Efforts under way to protect Orleanians’ right to vote
30th April 2012 · 0 Comments
By Zoe Sullivan
Restricting access to voting has become a widespread campaign in recent years under the banner of preventing voter fraud. As many New Orleanians who lost all their personal documents during Hurricane Katrina know, a U.S. citizen may have the right to vote and yet not have the appropriate identification to demonstrate this. Voting rights advocate Wendy Weiser of the Brennan Center for Justice told a recent conference call audience that new laws directed at restricting voting would disproportionately affect “minorities, the poor, the elderly, students and people with disabilities.”
Orleans Parish purged 45,830 registered voters from its rolls in 2010. These voters were on the Parish’s “inactive voter” list because they had not participated in the 2 federal elections over a two-year period. Asked how many people have been stricken from the rolls for reasons such as felony convictions or relocation to another the Orleans Parish Registrar of Voters nor the Secretary of State, which handles elections, could identify how many people had been removed from the rolls for these reasons. Both offices said that no records are kept that would allow this kind of data to be tracked.
Weiser said that a 2006 Bren-nan Center study found that “Eleven percent of eligible voters do not have the kinds of state-issued, photo I.D.s required by these new, harsh laws.” She reported that this figure jumps to 25 percent for African Americans.” In another example of minority disenfranchisement, Weiser offered data collected by the state of Texas for the Department of Justice, that showed “Latino citizens are between 46 and 120 percent more likely than whites to lack these I.D.s.” Weiser further noted the significant impact that voter I.D. laws can have since the states “that have passed these laws make up 70 percent of the votes needed to win the Presidency.”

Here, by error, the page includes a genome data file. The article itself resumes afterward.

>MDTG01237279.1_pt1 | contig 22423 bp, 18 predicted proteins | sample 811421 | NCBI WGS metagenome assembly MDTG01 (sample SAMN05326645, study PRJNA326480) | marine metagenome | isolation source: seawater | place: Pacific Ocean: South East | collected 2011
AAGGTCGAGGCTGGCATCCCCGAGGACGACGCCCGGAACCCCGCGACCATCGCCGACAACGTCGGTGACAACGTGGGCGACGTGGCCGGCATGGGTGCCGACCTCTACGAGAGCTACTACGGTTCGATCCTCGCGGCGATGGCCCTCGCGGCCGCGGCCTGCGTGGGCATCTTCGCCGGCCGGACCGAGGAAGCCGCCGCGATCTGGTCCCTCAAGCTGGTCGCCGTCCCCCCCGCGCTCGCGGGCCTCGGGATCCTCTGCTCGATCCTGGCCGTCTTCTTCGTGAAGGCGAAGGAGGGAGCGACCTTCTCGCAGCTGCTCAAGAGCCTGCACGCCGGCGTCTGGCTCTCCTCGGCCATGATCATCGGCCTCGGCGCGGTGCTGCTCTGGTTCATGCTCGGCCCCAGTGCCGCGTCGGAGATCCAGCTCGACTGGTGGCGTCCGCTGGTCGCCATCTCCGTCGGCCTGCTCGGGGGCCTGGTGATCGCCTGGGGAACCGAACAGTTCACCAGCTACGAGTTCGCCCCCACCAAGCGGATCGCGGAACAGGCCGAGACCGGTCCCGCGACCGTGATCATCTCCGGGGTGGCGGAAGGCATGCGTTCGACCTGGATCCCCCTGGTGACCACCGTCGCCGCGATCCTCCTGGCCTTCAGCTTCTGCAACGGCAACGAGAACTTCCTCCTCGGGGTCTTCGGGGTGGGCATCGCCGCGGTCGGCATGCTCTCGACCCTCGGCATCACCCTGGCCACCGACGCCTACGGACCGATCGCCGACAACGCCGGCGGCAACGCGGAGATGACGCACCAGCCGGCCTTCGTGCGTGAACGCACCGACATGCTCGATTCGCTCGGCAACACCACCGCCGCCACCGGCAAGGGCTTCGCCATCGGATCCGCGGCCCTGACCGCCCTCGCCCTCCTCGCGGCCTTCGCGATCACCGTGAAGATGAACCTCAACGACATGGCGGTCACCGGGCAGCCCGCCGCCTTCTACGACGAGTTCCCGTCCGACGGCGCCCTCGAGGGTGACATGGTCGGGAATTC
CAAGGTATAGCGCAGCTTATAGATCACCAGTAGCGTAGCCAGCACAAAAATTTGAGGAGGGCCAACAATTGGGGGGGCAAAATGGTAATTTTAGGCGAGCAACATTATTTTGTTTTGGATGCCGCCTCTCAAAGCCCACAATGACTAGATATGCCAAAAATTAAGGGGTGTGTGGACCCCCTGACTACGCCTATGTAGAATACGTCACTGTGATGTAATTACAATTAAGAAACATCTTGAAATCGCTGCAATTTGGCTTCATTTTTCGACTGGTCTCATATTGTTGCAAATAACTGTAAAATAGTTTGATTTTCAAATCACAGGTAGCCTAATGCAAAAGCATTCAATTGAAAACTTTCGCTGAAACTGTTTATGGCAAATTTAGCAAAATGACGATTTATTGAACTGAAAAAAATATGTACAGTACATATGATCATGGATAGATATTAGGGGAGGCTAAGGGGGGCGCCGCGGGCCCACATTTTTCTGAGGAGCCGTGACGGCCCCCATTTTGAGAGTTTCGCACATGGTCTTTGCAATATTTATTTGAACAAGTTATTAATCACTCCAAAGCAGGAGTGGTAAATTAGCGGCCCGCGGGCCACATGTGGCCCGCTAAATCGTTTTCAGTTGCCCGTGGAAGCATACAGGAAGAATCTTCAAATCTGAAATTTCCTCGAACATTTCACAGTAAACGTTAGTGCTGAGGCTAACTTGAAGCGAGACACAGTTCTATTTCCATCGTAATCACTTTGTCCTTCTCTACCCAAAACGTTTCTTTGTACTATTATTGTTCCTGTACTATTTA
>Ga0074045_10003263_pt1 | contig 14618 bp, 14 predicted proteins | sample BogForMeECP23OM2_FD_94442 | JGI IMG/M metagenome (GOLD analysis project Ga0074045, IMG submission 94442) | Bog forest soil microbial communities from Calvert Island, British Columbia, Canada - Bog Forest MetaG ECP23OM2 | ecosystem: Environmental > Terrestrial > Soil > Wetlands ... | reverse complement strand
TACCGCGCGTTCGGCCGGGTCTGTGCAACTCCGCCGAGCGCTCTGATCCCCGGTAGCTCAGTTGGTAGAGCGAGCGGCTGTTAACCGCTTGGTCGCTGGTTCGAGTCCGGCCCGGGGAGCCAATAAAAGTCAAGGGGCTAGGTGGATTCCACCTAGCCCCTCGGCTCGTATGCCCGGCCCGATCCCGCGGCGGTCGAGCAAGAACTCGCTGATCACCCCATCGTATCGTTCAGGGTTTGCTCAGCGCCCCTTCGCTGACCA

In New Orleans, the Hip-Hop Caucus is taking proactive steps to counteract both the challenges of registering people to vote as all as political apathy. Sess 4–5, a local artist and business owner, has been active with the caucus’s efforts.
“I just think it’s important for as many non-registered voters in the African-American community to register and participate in the voting process,” Sess told The Louisiana Weekly. “It’s not as sexy as it was in 2008 when Obama was first running, so we want to make sure that we activate as many people as possible who weren’t of age to vote last time.” The first registration drive that the Caucus will hold will be on May 12 at The Chalk Line, a nightclub on the West Bank.
Asked about the voting situation in Orleans Parish, Marjorie Esman of the American Civil Liberties Union told The Louisiana Weekly that while there are issues with people being removed form the voting rolls if they fail to vote for two consecutive years, but her larger concern is another. “The fact that convicted people can’t vote obviously removes the franchise from a huge proportion of the residents of Orleans Parish, most of whom are African-American men.” Esman went on to say: “there’s really no rational reason why people who are in prison shouldn’t be able to vote.” She also noted that studies have found that people who have the right to vote are less likely to be recidivous in criminal behavior, suggesting that at a minimum, allowing parolees the right to vote would be a step in the right direction.
Esman noted that provisional ballots are available for federal elections for those whose names are not listed on the precinct’s rolls, but an examination of the provisional ballot records on the Secretary of State’s web site revealed that, for example, of 138 provisional ballots cast in the March 24 election, 111 were rejected.
Asked about this, Betsy Stoner, of the Board of Elections Supervisors, explained to The Louisiana Weekly that this particular election was a Democratic party primary, and it was the first primary in which Democrats did not allow independents and those without a party affiliation to participate, a factor, which may have resulted in some casting ineligible ballots. Of the 2,499 provisional ballots cast in Orleans Parish during the 2008 presidential election, 1,040 were also rejected. Stoner said that there were many reasons a ballot might be rejected. For example, it may not have been signed, or the person may have cast the ballot at a polling station that was not in the congressional district for which the ballot was intended. “The signature may not be a match,” Stoner told The Louisiana Weekly, with the one on record the registrar of voters. Another reason Stoner listed why a provisional ballot may be rejected is that the ballot itself is missing. “You’d be surprised how many people think the ballot is a receipt, and they’ll walk out with the ballot in their pockets.”
This article was originally published in the April 30, 2012 print edition of The Louisiana Weekly newspaper